997 07.03.2015 David Du Preez From JUCA organizations ride his bicycle in new cycling lanes that are going to be launched soon at De Kort Street and Juta in Braaamfintein yesterday. Picture: Motshwari Mofokeng

People on bicycles in the city itself are as rare as men in 12-inch heels, writes Janet Smith

Johannesburg - Anyone who loves Italian cinema will know Vittorio de Sica’s masterpiece The Bicycle Thief – possibly the greatest movie of all time. In it, we meet a young woman, Maria, who has to pawn her cherished dowry sheets to redeem her beloved Antonio’s bicycle so he can take a job posting bills.

In a tender scene, the couple cycle home with her balanced, lovely, on the handlebars, making one crucial stop – to give money to a clairvoyant who had predicted that Antonio would find work.

But up a ladder on the first day of his new job, Antonio loses his bicycle to a thief, and so unreels a sequence of tales that deliver a moving picture of post-World War II society.

There’s a key moment when Antonio, desperate for his only means of supporting Maria and their small children, consults the seer again. In a psychic flash, he is told: “You’ll find the bike today, or not at all.”

De Sica’s whirl of consciousness, and that pivotal line, came back on the cusp of Cycle Jozi Week, which starts on Monday and goes on till next Sunday’s Freedom Ride from Alex to Sandton.

It echoed against the green asphalt of the city’s new cycle lanes, which were still on the cards a year ago and now exist like pieces of a mini-golf course scattered from the sky.

The seer’s words have to be adapted: You might not find a bike today, or at all.

People on bicycles in the city itself are as rare as men in 12-inch heels. Even messengers use motorbikes, exhaust pipes puffing like cigars.

It feels like unless you’re moneyed, probably white and enjoy the frisson of strapping your helmet on for daring group rides, you’d be a strange sight clipping past the feral gridlock.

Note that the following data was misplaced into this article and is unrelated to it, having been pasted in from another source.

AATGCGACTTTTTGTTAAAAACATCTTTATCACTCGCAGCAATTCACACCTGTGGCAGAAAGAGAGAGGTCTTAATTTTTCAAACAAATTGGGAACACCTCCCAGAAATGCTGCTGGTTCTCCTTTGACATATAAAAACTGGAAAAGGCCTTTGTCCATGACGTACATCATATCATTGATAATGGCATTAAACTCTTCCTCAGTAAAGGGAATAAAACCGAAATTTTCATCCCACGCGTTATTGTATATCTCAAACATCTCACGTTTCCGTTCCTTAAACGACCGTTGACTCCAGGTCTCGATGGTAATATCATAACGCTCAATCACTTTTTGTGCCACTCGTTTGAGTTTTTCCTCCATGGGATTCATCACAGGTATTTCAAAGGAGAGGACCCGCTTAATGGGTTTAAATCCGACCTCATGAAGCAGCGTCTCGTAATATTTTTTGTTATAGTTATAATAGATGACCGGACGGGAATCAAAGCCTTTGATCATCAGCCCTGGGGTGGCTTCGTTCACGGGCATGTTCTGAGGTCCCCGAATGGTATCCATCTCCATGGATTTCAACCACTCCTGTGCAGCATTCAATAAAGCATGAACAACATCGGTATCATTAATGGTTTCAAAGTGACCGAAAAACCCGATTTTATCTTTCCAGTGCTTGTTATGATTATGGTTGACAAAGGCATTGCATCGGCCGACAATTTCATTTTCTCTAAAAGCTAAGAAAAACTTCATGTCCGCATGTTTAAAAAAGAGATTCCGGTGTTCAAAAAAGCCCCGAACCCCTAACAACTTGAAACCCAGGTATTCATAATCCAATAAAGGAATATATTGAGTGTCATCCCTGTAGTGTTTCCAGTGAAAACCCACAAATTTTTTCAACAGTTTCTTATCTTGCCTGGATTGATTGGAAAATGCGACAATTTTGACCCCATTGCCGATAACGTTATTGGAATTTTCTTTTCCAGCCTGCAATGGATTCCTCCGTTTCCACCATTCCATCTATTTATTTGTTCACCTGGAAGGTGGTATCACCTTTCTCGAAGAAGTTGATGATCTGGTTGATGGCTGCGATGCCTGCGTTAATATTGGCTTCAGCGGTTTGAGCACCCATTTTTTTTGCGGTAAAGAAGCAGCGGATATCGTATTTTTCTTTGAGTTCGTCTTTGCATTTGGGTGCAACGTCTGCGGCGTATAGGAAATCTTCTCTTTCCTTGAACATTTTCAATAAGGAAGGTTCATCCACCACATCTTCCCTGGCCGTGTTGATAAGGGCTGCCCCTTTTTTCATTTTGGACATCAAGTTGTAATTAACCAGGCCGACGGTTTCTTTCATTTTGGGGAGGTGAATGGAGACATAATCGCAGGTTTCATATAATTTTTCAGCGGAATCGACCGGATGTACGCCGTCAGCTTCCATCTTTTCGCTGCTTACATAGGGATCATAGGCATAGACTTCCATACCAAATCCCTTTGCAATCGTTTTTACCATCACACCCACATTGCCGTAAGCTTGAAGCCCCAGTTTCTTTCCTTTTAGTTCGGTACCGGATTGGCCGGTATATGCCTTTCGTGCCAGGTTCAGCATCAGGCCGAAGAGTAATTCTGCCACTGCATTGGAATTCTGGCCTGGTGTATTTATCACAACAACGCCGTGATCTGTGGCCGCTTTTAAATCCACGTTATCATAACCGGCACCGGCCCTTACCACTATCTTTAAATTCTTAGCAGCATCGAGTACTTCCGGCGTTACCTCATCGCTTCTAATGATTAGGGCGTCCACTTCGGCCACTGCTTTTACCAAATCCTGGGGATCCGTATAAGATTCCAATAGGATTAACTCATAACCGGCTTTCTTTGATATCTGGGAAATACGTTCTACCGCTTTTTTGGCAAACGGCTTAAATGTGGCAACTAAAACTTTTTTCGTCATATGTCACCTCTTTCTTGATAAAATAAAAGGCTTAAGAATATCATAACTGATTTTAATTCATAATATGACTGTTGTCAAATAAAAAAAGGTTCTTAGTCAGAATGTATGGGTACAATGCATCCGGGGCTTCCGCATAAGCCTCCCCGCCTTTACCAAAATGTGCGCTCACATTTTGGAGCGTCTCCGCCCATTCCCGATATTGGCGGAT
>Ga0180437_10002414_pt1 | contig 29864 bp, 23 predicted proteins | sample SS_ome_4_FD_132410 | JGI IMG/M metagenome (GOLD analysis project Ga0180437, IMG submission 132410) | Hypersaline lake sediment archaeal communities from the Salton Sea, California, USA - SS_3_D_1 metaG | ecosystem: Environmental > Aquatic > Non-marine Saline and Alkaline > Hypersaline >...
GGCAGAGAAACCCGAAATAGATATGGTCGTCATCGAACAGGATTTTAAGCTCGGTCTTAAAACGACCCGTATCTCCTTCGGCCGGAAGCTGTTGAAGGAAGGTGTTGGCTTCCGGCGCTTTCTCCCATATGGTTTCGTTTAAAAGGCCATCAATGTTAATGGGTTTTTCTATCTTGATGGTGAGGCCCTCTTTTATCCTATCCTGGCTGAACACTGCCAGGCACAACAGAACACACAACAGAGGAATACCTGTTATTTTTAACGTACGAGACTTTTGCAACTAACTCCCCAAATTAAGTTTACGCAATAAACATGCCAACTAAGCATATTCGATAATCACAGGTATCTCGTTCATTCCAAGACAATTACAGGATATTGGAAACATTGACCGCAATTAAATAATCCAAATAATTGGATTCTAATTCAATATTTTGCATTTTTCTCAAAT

And it is “past” the gridlock, not through it, because where the city has laid out lanes, you’re free to speed, show off or track the moments of your own sentience because the cars, trucks and taxis can’t touch you. Technically.

That’s not true of the track in front of the Pick n Pay in Braamfontein, though, as taxis still park there and other drivers hover. You’d battle to edge your silver spurs between that stinking lot.

On the next block, the stench from drains around the fashion stores is so intense that you’d have to use skills to close your nose without using your hands. Not your ordinary pollution, which is vile and everywhere, this one drags brutally up inside your head.

We’re so used to driving with our windows closed and the airconditioning humming, that we don’t know the smell of the city any more.

But could we cycle in it?

Yet, what’s not to like and even admire about the city’s plan for us to be able to spin from Sandton to Alex, Orlando to Noordgesig, out of Rosebank, Braamfontein, Westdene and to spots around the Rea Vaya stations where street furniture and pavements exist? You could be drawn into the romantic vision: affordable transport, lowering greenhouse gases and changing how our children think about using transport.

Soweto’s already got special cycle lanes along Chris Hani Road from Pimville, and people do seem to use them. The Ethekwini Municipality’s doing the same thing, with 40km of lanes planned for Durban. Cape Town’s bicycle routes cover the busy plains through Blouberg to Green Point.

London’s looking to build a radical network of cycle paths above existing rail lines in a long-term project. And Paris is, of course, a city cyclist’s heaven. Even girls in shorts and headphones show no fear.

The idea here is that we would hop off and back onto our bicycles – which would be left in bays on the side of the road – to jump onto and off buses, taxis and trains, leaving our cars in the garage. But sadly, it’s almost laughable to imagine’s Joburg’s gristled city mob doing this.

The only way would be to force us, and we know no one’s got the guts.

* Janet Smith is executive editor of The Star.

The Star